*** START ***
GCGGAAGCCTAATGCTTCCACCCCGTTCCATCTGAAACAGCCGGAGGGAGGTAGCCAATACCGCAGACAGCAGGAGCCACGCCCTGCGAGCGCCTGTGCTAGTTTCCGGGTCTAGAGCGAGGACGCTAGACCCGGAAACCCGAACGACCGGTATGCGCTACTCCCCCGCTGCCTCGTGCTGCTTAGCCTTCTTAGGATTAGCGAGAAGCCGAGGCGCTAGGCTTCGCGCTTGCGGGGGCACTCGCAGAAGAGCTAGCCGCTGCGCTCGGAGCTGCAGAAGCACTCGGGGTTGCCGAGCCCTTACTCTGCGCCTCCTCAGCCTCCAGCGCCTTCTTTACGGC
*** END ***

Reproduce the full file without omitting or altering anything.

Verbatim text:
GCGGAAGCCTAATGCTTCCACCCCGTTCCATCTGAAACAGCCGGAGGGAGGTAGCCAATACCGCAGACAGCAGGAGCCACGCCCTGCGAGCGCCTGTGCTAGTTTCCGGGTCTAGAGCGAGGACGCTAGACCCGGAAACCCGAACGACCGGTATGCGCTACTCCCCCGCTGCCTCGTGCTGCTTAGCCTTCTTAGGATTAGCGAGAAGCCGAGGCGCTAGGCTTCGCGCTTGCGGGGGCACTCGCAGAAGAGCTAGCCGCTGCGCTCGGAGCTGCAGAAGCACTCGGGGTTGCCGAGCCCTTACTCTGCGCCTCCTCAGCCTCCAGCGCCTTCTTTACGGC